A piece in yesterday’s Telegraph. This was always about gesture politics, and giving money (£47 million since 2015) to feminist organizations such as Women’s Aid.
Scrapping the tax will save the average woman almost £40 over the 30-40 years in which most women menstruate. Let’s take the mid-point, 35 years. Women currently spend less than 10p per month on the VAT for their sanitary products – and this leads to “period poverty”? Laughable. What next – “make-up poverty”?
The controversial ‘tampon tax’ has been abolished, as Britain breaks free from EU rules.
Chancellor Rishi Sunak committed to ending the unpopular levy on tampons and sanitary pads in March’s Budget and as of Friday, VAT on the products has been removed.
Brussels laws prevented the Treasury from reducing the VAT rate on the items below 5 per cent.
Official estimates forecast that scrapping the tax on pads and tampons will save the average woman almost £40 over her lifetime.
The ‘tampon tax’ raised £15 million-a-year for the Treasury, which has donated the money raised through the levy to women’s charities and organisations in recent years.
The Tampon Tax Fund was established in 2015, and has so far allocated £47 million for charities working with vulnerable women and girls.
Mr Sunak said: “I’m proud that we are today delivering on our promise to scrap the tampon tax. Sanitary products are essential so it’s right that we do not charge VAT.
“We have already rolled out free sanitary products in schools, colleges and hospitals, and this commitment takes us another step closer to making them available and affordable for all women.”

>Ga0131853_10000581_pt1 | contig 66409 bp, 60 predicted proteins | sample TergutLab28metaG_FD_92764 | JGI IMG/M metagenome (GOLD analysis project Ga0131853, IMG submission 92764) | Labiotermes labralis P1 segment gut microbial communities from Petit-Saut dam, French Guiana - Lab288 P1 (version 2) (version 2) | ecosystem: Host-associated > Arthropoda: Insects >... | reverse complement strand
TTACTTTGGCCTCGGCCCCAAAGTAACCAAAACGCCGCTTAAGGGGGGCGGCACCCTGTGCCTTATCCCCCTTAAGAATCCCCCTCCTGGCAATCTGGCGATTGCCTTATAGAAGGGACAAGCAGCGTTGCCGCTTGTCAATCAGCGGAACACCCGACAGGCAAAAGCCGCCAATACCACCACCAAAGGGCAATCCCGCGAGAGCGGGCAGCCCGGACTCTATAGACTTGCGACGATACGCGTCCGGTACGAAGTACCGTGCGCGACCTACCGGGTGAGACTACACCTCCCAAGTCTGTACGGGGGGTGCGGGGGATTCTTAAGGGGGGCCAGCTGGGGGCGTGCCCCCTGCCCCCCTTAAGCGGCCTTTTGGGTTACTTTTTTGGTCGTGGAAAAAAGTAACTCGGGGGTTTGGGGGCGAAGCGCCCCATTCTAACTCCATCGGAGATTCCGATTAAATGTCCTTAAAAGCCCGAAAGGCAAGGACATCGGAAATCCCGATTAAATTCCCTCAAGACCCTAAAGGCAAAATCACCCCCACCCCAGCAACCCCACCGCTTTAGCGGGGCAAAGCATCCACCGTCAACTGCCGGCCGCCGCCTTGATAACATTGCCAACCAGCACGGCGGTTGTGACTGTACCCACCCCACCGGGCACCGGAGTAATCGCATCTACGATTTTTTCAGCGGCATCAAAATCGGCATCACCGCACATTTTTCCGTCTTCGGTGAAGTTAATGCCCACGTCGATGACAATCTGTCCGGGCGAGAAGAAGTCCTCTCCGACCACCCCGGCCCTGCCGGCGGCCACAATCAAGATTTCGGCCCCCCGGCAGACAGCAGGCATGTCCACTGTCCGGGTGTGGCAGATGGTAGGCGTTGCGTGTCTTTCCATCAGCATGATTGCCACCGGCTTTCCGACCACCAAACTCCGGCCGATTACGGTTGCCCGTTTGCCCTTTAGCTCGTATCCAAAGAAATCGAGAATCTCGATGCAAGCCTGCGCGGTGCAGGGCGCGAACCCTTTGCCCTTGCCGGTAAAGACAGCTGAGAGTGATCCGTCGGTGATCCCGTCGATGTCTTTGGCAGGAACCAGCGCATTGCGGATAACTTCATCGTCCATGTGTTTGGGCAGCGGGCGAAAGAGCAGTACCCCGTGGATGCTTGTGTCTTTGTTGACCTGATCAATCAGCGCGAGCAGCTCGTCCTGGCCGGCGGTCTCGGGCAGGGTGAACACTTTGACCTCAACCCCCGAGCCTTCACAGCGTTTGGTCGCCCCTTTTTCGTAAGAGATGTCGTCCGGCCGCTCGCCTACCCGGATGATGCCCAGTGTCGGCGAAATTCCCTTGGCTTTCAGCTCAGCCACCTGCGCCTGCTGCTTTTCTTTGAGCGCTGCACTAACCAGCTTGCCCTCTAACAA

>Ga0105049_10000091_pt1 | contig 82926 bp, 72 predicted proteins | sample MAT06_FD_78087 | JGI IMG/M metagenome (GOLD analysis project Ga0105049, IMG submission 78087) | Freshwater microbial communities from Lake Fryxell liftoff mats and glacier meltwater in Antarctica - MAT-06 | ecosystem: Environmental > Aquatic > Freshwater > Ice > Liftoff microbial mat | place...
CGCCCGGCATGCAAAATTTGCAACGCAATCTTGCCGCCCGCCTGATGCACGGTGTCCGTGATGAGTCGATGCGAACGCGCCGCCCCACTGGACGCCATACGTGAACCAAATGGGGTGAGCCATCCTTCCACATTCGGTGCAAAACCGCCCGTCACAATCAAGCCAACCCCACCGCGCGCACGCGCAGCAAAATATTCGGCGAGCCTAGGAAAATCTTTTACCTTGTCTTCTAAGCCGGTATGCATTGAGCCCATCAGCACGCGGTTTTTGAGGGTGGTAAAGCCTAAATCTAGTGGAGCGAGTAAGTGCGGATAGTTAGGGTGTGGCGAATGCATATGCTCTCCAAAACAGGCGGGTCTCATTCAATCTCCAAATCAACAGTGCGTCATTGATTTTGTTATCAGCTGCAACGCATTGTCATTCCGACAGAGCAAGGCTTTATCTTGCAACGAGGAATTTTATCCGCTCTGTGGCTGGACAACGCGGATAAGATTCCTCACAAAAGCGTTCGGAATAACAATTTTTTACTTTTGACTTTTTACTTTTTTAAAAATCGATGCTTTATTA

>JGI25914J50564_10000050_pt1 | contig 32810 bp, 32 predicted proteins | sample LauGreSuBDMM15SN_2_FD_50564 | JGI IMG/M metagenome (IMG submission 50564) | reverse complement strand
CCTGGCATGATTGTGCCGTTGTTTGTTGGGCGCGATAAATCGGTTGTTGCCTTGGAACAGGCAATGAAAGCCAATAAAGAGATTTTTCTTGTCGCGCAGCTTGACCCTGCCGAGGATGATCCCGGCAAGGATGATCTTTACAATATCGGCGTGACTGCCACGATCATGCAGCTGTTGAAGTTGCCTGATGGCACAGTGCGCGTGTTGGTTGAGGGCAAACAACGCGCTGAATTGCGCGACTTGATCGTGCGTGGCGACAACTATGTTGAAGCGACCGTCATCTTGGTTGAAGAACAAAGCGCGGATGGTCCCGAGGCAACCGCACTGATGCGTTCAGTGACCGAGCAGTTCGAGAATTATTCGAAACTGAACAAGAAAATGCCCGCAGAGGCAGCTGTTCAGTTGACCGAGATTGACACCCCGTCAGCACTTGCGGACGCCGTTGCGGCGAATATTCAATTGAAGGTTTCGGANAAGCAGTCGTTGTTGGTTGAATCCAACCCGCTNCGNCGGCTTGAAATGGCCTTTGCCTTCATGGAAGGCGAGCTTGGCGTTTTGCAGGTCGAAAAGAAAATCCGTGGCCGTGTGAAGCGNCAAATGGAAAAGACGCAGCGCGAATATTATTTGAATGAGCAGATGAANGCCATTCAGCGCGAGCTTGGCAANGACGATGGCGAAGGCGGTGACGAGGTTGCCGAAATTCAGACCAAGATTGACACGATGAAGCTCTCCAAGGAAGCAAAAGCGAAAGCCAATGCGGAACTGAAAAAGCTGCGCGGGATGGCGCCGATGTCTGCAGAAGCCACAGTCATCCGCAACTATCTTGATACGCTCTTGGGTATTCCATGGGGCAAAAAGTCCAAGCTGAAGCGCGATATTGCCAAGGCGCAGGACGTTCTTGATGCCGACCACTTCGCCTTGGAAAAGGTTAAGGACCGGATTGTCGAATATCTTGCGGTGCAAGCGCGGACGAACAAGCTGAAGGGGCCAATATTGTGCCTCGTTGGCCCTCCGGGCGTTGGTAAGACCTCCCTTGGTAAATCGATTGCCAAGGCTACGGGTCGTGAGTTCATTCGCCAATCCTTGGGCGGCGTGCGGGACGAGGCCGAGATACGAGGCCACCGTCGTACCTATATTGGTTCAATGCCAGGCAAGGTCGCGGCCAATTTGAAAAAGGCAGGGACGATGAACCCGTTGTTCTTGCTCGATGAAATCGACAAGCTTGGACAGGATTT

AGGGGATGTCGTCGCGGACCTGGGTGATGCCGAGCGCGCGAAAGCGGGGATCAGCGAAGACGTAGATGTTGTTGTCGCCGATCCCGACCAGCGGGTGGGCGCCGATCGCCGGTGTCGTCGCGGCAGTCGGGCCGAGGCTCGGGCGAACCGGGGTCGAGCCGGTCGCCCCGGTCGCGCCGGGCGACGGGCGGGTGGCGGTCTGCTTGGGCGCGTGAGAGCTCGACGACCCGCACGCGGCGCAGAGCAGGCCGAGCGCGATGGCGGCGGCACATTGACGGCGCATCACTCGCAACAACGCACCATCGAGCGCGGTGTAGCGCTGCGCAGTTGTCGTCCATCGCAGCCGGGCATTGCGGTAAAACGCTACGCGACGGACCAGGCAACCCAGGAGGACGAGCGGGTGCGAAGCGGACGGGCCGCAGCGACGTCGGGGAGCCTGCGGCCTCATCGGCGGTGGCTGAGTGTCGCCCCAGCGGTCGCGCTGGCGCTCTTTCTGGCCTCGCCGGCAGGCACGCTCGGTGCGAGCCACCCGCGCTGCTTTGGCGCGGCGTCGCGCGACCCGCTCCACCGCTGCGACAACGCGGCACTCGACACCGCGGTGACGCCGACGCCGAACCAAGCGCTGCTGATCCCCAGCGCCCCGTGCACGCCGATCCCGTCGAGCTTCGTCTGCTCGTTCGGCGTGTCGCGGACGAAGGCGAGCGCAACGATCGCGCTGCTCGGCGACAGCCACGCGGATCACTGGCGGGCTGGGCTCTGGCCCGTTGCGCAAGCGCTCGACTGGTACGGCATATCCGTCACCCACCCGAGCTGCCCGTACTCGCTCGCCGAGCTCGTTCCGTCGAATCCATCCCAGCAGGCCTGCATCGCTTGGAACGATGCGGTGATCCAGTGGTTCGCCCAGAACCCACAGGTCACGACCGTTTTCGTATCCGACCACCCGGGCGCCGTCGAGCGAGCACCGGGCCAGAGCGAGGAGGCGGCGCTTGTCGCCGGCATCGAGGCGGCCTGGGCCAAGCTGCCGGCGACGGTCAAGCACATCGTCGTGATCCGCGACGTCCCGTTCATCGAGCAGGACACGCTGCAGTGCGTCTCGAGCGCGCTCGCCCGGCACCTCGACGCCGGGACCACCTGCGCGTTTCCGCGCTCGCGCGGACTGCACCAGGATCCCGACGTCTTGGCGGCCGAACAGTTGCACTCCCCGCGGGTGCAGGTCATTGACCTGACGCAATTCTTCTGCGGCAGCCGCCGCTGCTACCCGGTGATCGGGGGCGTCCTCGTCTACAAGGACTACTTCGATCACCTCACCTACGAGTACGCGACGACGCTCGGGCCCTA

Speaking during Wednesday’s Brexit debate, Sir Bernard Jenkin, the Conservative chairman of the Commons Liaison Select Committee, raised the issue and said: “I feel we’re having a debate about a glass being half-full or a glass being half-empty.
“But, I think it’s worth reminding ourselves that we will be able to do things like abolish the tampon tax, which so many honourable ladies opposite railed against the Government about, only because we’re leaving the EU.”
The Treasury previously estimated that removing VAT from the products will reduce the price of a pack of 20 tampons by 7p and 12 pads by 5p.
Felicia Willow, chief executive of women’s rights charity the Fawcett Society, said: “We warmly welcome the scrapping of VAT on all sanitary products from January 1 2021 and congratulate the Government on taking this positive step.
“It’s been a long road to reach this point, but at last, the sexist tax that saw sanitary products classed as non-essential, luxury items can be consigned to the history books.”
Critics have long criticised the tax for contributing to ‘period poverty’, the result of which was some women could not afford to access tampons and sanitary pads.
One study from Plan International found one in 10 girls have been unable to afford sanitary products in the UK and one in seven have “struggled” to do so.
It also revealed one in seven girls have had to borrow from a friend due to financial problems and one in seven have had to improvise.
In November, Scotland became the first country to allow free and universal access to menstrual products in public facilities.
The Scottish Parliament voted unanimously in favour of the Period Products Bill, ushering in a legal duty on local authorities to ensure that free items such as tampons and sanitary pads are available to “anyone who needs them”.
The Bill’s accompanying financial memorandum estimates the policy could cost roughly £8.7 million a year by 2022 depending on the number of women who will take advantage of the free products.
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